1805 - Battle of Trafalgar


 
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Naval history of Great Britain - Vol. IV
by
William James
1805 Battle of Trafalgar 27

of the preceding month, and required that the fleet should pass the Straits, land the troops on the Neapolitan coast, sweep the Mediterranean of all British commerce and cruisers, and enter the port of Toulon to refit and revictual. * Although in M. Villeneuve's instructions no mention is made of the Spanish fleet, it may naturally be supposed that the latter would desire to take advantage of the exit of a formidable French fleet, to effect its junction with the seven sail of the line hitherto so closely blocked up in the port of Carthagena. That, indeed, would be but the return of a similar favour, granted nine years before to the French Rear-admiral Richery. Every exertion was therefore made to fill up the complements of the six ships, which, in all other, respects, had been ready for sea ever since Vice-admiral Villeneuve's arrival. Of the two that had been present in Sir Robert Calder's Action, one, the Argonauta, had since been repaired and refitted ; but the damage done to the other, the Terrible, proved of so serious a nature, that she was disarmed, and her crew divided among the short-manned ships.

On the 9th or 10th of October, the French troops having re-embarked, the Franco-Spanish fleet, with the exception of one ship, the San-Fulgencio, 64 (for some unknown reason detained), moved to the entrance of the harbour, to be ready for a start at a moment's warning. From the 10th to the 17th hard gales from the westward continued to blow, with very slight intermissions. On the 17th, at midnight, the wind shifted to the eastward ; and on the 18th Admiral Villeneuve informed Admiral Gravina, of his intention to put to sea on the following day. On the same evening, as a preparatory measure, a strong force of gun-boats drew up in line across the entrance of the harbour ; and on the 19th, at 7 A.M., the Franco-Spanish fleet, by signal from the commander-in-chief, began getting under way, with a light breeze at north by east.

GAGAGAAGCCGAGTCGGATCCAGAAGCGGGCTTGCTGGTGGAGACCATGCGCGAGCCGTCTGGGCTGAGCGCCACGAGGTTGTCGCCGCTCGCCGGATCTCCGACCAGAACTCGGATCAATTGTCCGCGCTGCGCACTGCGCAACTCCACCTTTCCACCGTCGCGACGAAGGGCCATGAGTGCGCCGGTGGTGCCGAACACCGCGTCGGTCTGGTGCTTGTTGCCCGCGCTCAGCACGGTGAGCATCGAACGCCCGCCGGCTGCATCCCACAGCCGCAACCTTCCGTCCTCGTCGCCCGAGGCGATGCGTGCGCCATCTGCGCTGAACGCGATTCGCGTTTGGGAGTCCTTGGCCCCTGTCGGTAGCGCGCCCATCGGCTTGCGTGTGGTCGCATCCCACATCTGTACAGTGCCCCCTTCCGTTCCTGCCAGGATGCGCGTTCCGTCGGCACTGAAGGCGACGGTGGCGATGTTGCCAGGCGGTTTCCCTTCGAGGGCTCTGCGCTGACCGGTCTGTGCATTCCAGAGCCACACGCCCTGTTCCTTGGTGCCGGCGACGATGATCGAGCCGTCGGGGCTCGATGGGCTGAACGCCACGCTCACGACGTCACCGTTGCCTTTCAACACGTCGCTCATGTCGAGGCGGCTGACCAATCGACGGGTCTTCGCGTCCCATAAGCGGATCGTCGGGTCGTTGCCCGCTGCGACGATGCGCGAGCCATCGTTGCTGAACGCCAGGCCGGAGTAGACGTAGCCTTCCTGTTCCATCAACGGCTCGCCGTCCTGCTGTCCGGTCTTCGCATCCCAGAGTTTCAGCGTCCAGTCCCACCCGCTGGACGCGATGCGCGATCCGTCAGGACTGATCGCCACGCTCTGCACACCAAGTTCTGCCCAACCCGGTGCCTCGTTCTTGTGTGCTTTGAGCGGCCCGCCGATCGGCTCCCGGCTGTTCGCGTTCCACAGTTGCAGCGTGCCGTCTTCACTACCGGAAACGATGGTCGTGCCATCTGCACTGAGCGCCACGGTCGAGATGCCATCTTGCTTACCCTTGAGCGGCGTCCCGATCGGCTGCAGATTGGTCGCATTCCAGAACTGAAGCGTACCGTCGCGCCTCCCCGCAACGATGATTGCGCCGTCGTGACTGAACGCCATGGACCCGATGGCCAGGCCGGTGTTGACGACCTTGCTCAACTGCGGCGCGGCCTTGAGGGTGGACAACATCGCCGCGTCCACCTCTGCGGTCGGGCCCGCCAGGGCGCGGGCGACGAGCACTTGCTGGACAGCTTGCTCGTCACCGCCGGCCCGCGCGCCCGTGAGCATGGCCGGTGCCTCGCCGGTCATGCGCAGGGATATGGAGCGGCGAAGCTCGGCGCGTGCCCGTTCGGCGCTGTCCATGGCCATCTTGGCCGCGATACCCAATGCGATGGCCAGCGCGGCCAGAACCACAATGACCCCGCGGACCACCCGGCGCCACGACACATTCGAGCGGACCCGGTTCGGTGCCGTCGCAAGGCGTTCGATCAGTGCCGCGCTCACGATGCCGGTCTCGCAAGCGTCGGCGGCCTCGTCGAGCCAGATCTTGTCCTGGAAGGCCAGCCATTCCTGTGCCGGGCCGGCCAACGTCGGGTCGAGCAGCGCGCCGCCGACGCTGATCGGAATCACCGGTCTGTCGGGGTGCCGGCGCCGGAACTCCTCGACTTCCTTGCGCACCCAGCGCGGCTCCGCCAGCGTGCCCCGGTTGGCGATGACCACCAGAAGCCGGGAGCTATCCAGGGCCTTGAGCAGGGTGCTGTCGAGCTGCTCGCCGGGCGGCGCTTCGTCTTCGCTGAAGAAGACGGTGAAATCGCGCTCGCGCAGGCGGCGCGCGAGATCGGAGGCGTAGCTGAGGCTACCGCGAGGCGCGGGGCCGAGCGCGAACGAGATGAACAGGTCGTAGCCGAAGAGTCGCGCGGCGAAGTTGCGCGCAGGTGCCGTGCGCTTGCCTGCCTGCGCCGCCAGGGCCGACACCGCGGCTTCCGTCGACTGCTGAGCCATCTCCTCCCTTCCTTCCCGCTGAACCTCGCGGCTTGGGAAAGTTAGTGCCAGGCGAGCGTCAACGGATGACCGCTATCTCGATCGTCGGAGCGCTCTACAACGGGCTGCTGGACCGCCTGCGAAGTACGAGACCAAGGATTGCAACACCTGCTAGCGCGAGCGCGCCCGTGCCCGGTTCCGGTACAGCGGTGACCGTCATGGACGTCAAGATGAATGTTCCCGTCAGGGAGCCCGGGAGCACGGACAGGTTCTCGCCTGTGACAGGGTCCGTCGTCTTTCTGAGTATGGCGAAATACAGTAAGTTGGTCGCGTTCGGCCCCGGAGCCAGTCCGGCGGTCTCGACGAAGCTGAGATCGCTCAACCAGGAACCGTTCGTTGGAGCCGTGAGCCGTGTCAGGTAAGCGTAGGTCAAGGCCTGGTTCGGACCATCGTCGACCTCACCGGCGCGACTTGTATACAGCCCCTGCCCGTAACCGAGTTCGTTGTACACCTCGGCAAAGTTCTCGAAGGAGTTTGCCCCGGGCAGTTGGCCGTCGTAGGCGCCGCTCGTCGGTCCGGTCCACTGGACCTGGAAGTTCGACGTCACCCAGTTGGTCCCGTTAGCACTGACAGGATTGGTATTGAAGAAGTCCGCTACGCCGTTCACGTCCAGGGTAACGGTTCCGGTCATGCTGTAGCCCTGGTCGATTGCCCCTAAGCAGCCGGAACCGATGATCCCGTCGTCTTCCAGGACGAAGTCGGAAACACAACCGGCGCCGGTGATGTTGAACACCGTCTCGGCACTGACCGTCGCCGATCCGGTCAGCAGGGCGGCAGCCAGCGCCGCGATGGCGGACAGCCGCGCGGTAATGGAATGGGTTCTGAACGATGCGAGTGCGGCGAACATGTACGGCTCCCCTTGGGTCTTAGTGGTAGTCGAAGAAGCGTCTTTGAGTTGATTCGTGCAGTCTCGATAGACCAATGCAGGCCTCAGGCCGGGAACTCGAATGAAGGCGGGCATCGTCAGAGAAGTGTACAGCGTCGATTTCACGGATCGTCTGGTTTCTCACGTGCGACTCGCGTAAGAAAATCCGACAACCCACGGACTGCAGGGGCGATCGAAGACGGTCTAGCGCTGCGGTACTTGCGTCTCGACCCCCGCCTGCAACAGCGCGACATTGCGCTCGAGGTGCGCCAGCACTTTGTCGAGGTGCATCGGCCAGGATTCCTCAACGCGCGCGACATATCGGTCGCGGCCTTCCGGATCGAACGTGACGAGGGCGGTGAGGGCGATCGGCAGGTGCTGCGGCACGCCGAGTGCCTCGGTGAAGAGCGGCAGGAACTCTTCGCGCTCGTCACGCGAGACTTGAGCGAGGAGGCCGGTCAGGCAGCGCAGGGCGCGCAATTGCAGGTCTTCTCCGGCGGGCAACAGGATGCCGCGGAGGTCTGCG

This and every other movement of the Franco-Spanish fleet was seen and reported by the British reconnoitring frigates. Owing to the lightness of the wind, 12 ships only succeeded in getting out, and these lay becalmed till early in the afternoon ; when, a breeze springing up from the west-north-west, the whole 12 stood to the northward on the larboard tack, accompanied, at the distance of not more than two or three miles to windward by the British frigates Euryalus and Sirius. At 8 A.M. the wind, still very light, shifted to south-west, and the course of the ships became north-west by west; the point of San-Sebastian at this time bearing from the Euryalus east half-south distant about four miles. At daylight on the morning of the 20th the remainder of the combined fleet in Cadiz harbour, consisting, with the ships already outside, of 33 sail of the line, five frigates; and two brigs, weighed and put to sea with a light breeze at

*  See p. 21

  See Vol. i, p. :310

  See p. 22

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